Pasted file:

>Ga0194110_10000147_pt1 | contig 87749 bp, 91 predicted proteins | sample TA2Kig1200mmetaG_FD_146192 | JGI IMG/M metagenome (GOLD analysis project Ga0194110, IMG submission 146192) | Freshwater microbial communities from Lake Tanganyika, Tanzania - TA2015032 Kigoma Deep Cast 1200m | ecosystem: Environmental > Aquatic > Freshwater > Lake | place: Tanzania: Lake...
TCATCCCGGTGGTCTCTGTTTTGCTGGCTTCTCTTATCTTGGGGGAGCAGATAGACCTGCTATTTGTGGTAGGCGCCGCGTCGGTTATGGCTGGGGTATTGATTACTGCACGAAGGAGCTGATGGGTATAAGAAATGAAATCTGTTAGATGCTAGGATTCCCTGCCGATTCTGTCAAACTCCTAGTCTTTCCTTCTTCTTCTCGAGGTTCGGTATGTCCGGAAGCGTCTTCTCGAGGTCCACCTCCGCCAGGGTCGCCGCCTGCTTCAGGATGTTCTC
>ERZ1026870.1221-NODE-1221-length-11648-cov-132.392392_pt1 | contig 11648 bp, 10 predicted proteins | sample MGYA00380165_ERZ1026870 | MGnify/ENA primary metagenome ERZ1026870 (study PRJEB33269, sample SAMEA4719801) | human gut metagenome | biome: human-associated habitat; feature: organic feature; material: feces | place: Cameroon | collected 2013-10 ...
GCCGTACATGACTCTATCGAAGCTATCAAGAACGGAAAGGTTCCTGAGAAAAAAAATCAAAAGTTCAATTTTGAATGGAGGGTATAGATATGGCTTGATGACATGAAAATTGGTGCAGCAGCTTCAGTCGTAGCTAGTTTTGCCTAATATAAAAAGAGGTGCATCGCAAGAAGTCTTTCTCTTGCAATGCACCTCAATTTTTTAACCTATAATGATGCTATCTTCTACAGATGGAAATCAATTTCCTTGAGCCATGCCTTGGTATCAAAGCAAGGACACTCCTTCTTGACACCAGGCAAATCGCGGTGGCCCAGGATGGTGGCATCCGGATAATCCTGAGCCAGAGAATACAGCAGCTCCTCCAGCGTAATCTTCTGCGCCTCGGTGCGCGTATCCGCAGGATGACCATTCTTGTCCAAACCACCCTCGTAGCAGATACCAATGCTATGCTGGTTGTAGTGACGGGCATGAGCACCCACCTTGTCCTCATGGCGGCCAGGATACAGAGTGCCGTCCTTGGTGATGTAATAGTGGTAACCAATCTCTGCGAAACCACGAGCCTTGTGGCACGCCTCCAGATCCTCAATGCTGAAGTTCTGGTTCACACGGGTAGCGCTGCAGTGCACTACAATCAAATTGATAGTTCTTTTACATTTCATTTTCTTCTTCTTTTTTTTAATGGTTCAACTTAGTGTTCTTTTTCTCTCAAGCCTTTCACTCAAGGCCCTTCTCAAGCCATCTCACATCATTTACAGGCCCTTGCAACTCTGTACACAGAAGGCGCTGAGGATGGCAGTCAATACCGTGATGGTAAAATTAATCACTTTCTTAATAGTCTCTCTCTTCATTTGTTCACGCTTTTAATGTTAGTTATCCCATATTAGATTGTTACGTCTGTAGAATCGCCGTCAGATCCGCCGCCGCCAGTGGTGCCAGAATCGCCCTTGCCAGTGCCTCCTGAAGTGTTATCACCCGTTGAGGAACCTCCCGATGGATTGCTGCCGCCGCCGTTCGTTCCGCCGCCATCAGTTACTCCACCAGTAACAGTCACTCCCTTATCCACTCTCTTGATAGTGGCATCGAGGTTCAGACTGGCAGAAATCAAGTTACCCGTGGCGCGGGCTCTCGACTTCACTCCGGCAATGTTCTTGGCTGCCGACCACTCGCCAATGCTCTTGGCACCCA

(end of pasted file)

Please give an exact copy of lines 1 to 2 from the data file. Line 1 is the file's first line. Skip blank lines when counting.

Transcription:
>Ga0194110_10000147_pt1 | contig 87749 bp, 91 predicted proteins | sample TA2Kig1200mmetaG_FD_146192 | JGI IMG/M metagenome (GOLD analysis project Ga0194110, IMG submission 146192) | Freshwater microbial communities from Lake Tanganyika, Tanzania - TA2015032 Kigoma Deep Cast 1200m | ecosystem: Environmental > Aquatic > Freshwater > Lake | place: Tanzania: Lake...
TCATCCCGGTGGTCTCTGTTTTGCTGGCTTCTCTTATCTTGGGGGAGCAGATAGACCTGCTATTTGTGGTAGGCGCCGCGTCGGTTATGGCTGGGGTATTGATTACTGCACGAAGGAGCTGATGGGTATAAGAAATGAAATCTGTTAGATGCTAGGATTCCCTGCCGATTCTGTCAAACTCCTAGTCTTTCCTTCTTCTTCTCGAGGTTCGGTATGTCCGGAAGCGTCTTCTCGAGGTCCACCTCCGCCAGGGTCGCCGCCTGCTTCAGGATGTTCTC